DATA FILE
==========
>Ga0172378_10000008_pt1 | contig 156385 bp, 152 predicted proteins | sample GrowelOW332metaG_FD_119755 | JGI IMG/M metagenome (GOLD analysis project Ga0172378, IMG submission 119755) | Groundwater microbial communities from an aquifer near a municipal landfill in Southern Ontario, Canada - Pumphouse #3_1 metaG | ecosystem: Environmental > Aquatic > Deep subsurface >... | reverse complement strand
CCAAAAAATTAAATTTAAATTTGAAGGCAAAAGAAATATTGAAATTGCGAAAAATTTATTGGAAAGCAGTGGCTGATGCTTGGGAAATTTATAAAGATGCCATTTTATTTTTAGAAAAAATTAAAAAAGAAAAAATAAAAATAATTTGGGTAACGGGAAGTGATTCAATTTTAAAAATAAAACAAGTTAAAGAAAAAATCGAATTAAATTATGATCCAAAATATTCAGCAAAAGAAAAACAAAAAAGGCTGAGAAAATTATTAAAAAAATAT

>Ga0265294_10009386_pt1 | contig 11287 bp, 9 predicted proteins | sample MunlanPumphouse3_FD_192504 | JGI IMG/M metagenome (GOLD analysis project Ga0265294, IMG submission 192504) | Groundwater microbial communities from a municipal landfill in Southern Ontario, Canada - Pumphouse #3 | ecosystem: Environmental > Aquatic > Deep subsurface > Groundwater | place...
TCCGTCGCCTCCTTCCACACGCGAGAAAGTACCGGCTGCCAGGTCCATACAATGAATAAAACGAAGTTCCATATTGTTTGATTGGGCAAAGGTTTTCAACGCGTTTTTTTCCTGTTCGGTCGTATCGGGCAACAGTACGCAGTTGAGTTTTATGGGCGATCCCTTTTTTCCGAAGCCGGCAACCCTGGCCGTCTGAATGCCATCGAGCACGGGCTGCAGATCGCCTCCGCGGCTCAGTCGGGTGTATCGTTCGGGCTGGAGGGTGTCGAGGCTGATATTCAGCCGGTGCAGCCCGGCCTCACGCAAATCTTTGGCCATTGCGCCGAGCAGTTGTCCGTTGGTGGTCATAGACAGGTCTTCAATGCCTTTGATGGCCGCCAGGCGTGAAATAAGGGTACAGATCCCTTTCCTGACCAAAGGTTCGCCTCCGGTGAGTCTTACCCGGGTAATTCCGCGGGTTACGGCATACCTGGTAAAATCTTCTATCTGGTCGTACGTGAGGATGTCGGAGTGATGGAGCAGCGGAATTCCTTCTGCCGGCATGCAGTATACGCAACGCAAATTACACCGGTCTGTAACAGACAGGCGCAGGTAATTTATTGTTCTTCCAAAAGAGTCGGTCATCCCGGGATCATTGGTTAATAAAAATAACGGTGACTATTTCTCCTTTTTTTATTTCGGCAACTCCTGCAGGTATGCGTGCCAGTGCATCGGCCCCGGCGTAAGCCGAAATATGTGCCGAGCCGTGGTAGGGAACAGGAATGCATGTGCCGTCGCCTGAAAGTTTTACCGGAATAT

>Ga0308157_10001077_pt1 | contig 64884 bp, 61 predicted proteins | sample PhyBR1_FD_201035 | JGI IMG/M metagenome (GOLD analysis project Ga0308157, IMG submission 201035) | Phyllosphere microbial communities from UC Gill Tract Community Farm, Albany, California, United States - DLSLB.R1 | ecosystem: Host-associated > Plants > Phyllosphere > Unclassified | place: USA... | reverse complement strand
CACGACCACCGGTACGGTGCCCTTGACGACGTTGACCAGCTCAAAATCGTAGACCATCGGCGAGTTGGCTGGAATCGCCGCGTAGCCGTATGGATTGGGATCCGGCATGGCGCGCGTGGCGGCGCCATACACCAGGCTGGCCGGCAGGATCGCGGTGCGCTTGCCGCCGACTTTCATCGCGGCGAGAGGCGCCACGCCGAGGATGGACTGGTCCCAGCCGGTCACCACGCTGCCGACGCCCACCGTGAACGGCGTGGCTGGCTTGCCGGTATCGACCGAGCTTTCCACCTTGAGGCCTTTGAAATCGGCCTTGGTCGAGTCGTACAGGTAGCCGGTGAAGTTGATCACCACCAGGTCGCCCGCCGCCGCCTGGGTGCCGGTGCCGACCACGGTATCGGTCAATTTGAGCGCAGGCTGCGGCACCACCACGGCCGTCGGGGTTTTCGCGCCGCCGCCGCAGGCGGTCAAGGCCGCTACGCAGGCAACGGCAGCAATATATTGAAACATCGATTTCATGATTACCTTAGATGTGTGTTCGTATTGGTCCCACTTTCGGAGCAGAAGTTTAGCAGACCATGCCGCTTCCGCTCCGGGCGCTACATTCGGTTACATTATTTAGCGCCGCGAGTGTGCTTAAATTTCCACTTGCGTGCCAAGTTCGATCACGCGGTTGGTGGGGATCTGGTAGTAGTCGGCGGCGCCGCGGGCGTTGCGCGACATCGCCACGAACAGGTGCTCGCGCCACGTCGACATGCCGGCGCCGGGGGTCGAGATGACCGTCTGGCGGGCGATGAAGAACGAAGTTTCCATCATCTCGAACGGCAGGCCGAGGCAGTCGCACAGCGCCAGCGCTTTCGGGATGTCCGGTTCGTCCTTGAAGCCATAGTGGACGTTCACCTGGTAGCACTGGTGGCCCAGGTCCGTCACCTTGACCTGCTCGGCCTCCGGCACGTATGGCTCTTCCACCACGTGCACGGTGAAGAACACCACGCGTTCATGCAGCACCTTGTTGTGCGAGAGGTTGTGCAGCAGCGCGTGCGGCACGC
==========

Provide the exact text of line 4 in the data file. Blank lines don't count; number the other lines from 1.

TCCGTCGCCTCCTTCCACACGCGAGAAAGTACCGGCTGCCAGGTCCATACAATGAATAAAACGAAGTTCCATATTGTTTGATTGGGCAAAGGTTTTCAACGCGTTTTTTTCCTGTTCGGTCGTATCGGGCAACAGTACGCAGTTGAGTTTTATGGGCGATCCCTTTTTTCCGAAGCCGGCAACCCTGGCCGTCTGAATGCCATCGAGCACGGGCTGCAGATCGCCTCCGCGGCTCAGTCGGGTGTATCGTTCGGGCTGGAGGGTGTCGAGGCTGATATTCAGCCGGTGCAGCCCGGCCTCACGCAAATCTTTGGCCATTGCGCCGAGCAGTTGTCCGTTGGTGGTCATAGACAGGTCTTCAATGCCTTTGATGGCCGCCAGGCGTGAAATAAGGGTACAGATCCCTTTCCTGACCAAAGGTTCGCCTCCGGTGAGTCTTACCCGGGTAATTCCGCGGGTTACGGCATACCTGGTAAAATCTTCTATCTGGTCGTACGTGAGGATGTCGGAGTGATGGAGCAGCGGAATTCCTTCTGCCGGCATGCAGTATACGCAACGCAAATTACACCGGTCTGTAACAGACAGGCGCAGGTAATTTATTGTTCTTCCAAAAGAGTCGGTCATCCCGGGATCATTGGTTAATAAAAATAACGGTGACTATTTCTCCTTTTTTTATTTCGGCAACTCCTGCAGGTATGCGTGCCAGTGCATCGGCCCCGGCGTAAGCCGAAATATGTGCCGAGCCGTGGTAGGGAACAGGAATGCATGTGCCGTCGCCTGAAAGTTTTACCGGAATAT